How Everything Works









What is a sensor?

A sensor is an input device. It converts the tangible world into a series of signals that a processor can understand. Be it the sense of smell with a nose sensor and its processing by the human brain, distance with sonar and a bat brain, or electrical current with an ammeter and a computer, it all works by measuring the property of interest with a tool, then converting it into an electrical signal that the brain of the animal or computer processes. With this processed information, the animal or computer can better understand its surroundings and environment.

    There are an infinite number of sensor types in the world, and if a sensor doesn't exist but is needed, one can be built custom. Some standard sensors include:

  • Available light (photo diode, eyes)
  • Distance (infrared range sensor, acoustic range sensor)
  • Magnetic heading (digital compass)
  • Acceleration (accelerometer, gyroscope, inner ear)
  • Temperature (thermocouple, skin)
  • Touch (pressure sensitive switch, hair)
  • Electrical current (ammeter)
  • Angle (inclinometer, inner ear, eyes)

And they all work by measuring the parameter of interest and converting it into an electrical signal the appropriate processor can understand.

Can a computer understand its environment?

Humans are optimized for sensing; each of us is built with eyes, ears, a nose, highly receptive and reactive skin, and a tongue. We also have the ability to learn from experience, so if we sense something we are not familiar with, it is possible for us to determine what it is, how dangerous it is, how far away it is, or what its material properties are - we can make sense of what we sense. We even have the ability to describe sensations to other humans or even computers. But can we get a computer to do all the sensing itself?

The short answer is no. While computers are amazing machines with the ability to process anything and run programs, they have two major flaws: they crash when programmers have forgotten to tell them even minor details about their work and they must rely on digital copies of everything that exists in the real world. In other words computers don't have any sense if you don't give it to them and they can't make sense of the real world, only simulations of it.

Digital, what's that?

Before analyzing digital items, lets first look at what isn't digital. The opposite of a digital item is an analog item. An analog item is something that can be described using partial values, in other words, something that exists between a maximum and minimum measurable value. Take a lamp for instance; when the lamp is on, it glows yellowish, somewhere between orange and yellow. At the same time, it is quite warm, but not as hot as the sun. It's also bigger than a chess piece, but smaller than a refrigerator. The lamp's color, size and the strength of its light output can all be described in both precise and relative terms. This makes it analog.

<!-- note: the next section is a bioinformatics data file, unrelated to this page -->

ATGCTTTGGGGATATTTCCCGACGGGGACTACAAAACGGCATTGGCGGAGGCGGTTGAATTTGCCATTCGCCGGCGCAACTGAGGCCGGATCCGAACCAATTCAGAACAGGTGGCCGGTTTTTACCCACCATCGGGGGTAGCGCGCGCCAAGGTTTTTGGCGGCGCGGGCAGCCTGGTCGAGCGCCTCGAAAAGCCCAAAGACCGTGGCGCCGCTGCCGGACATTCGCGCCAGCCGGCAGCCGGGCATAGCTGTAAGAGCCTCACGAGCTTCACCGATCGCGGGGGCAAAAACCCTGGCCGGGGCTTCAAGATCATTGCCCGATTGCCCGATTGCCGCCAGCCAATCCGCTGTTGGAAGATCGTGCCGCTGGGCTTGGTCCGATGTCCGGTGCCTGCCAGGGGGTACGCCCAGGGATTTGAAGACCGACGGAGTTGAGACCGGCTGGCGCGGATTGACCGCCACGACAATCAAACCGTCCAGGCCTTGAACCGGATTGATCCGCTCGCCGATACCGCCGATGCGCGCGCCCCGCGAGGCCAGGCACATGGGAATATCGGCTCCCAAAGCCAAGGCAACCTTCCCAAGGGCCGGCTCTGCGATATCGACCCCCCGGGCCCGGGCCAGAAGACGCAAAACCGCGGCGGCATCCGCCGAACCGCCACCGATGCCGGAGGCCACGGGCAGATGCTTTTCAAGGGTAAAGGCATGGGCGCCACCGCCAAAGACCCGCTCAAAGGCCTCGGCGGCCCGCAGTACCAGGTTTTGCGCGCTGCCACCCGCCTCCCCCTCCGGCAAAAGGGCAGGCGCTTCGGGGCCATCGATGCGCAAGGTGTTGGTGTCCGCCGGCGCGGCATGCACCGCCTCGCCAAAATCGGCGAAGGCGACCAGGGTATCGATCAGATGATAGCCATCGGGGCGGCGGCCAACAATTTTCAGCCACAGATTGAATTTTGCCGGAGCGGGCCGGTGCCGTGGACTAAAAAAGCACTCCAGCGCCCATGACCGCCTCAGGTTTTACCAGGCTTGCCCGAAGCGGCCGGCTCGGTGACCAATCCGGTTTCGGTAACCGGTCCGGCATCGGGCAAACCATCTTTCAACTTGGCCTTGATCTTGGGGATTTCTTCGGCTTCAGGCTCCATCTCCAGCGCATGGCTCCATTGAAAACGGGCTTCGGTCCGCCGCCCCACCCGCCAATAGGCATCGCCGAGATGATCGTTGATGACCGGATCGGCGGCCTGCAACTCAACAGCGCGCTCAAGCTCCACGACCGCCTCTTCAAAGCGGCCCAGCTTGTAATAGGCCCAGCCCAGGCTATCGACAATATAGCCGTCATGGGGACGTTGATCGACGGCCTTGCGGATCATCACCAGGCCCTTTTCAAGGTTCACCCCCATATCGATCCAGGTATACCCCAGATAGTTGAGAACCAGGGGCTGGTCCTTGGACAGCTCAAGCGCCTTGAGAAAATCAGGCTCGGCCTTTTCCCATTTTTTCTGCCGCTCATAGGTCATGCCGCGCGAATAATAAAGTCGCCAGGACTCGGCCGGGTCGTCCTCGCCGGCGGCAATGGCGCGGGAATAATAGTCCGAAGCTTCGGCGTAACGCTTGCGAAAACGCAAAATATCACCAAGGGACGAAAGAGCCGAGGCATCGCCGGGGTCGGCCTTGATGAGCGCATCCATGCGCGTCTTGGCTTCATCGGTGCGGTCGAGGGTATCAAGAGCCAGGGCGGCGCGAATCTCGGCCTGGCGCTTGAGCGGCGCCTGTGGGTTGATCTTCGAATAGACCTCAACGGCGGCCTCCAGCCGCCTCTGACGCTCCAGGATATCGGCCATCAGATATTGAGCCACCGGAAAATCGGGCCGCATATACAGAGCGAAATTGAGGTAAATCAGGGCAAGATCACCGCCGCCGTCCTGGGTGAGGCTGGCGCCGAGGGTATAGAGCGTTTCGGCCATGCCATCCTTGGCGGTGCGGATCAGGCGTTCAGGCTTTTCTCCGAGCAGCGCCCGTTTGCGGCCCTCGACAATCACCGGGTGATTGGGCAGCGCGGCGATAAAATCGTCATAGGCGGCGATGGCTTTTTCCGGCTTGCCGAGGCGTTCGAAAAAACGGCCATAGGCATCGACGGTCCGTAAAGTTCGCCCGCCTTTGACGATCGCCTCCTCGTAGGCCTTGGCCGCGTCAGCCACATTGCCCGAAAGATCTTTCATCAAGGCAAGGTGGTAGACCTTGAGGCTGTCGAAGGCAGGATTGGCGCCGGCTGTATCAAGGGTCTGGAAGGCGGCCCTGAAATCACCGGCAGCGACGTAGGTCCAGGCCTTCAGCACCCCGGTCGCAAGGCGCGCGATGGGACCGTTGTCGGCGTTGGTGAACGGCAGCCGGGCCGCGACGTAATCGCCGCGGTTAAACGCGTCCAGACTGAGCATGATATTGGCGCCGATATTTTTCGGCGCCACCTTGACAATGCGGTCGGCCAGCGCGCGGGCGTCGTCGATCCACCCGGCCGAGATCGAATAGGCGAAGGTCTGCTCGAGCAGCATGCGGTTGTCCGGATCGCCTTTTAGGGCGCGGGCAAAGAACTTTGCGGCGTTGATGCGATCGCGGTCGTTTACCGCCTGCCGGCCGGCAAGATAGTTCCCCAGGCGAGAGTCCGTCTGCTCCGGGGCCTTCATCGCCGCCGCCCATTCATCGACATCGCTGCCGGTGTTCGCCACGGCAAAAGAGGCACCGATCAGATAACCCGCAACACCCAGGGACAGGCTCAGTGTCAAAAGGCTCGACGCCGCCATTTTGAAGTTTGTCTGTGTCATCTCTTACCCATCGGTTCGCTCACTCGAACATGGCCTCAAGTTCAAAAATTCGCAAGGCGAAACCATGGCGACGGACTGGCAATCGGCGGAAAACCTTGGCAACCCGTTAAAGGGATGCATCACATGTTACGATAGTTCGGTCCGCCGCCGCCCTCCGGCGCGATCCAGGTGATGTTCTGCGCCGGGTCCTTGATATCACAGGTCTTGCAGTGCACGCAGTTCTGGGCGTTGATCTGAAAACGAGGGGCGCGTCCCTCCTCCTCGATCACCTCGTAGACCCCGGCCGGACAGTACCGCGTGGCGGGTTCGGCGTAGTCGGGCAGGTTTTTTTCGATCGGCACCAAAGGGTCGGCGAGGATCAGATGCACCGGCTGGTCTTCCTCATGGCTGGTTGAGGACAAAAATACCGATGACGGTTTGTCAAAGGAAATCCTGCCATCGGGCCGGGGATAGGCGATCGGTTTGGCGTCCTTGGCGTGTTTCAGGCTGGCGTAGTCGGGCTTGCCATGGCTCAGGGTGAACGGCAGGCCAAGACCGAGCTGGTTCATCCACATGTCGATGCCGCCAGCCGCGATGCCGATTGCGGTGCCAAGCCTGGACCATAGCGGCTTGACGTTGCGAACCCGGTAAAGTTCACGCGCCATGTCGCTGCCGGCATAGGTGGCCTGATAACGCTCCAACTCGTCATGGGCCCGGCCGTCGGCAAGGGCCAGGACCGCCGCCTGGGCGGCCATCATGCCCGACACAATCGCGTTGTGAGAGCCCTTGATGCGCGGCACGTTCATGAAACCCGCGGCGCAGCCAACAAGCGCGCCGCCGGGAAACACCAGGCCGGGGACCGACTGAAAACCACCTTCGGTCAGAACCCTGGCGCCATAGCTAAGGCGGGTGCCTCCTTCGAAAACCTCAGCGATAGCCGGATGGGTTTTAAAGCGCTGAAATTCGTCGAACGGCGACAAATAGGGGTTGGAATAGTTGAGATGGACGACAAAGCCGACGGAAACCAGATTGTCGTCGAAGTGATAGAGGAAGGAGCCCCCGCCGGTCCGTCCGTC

Digital items work a lot differently. A digital item is binary, it has only two values, completely on, or completely off, yes absolutely or absolutely no. Some examples of this are the switch on the lamp, eating, and being in one place. The lamp is either on, or off, but never in the middle; in the act of eating, you are either doing it or not; and by being in one place, you are either there, or somewhere else. Since computers can only understand binary input (read "how switches work" to learn about binary) they are very well suited to understanding digital inputs, but since they only take in on/off values it is very difficult to describe an analog experience in digital terms.

So how do you input analog values into a digital computer?

It starts with logic. First you need to choose exactly what analog parameters are needed to accurately describe the real item (i.e. size, color, texture). Next you need to determine how big the range of each parameter is. So if the parameter is size, what is the biggest it can be, and what is the smallest it can be, and how many different size ranges should exist between the two. Obviously there are an infinite number of size options between the biggest thing and the smallest thing, but computers need a discrete integer value as their input (i.e. the number could be 7 on a scale of 0 to 256, but could not be 8.56 from 0 to 10).

After you have your parameters and ranges, you need to describe your item. If the item is a cell phone, the parameters may be how much blue color exists, how much red color exists, how much green color exists, size, distance, altitude, and weight, and the ranges could be 0 to 256 for all of these parameters. If it is a teal green phone on a counter, the parameters may look like the following table:

Blue 0-256 (off to on) 256 (bright blue)
Red 0-256 (off to on) 0 (no red)
Green 0-256 (off to on) 256 (bright green)
Size 0-256 (1in3 to 10in3) 40 (3 in3)
Distance 0-256 (0 ft to 5 ft) 100 (2 ft way)
Altitude 0-256 (0 ft to 5 ft) 200 (4 feet off ground)
Weight 0-256 (0 lb to 1 lb) 128 (0.5 lb)

But how do those get into the computer?

First, they need to be converted into binary numbers, or a representation of the number using several ones and zeros. If you need more info on this, check out "how switches work". Once you have these numbers in binary, you can send them through a serial port on the computer and the computer will store them in a file. Once there, the file can be accessed, read, and manipulated, and the computer can now tell you all of the details about the phone you had measured.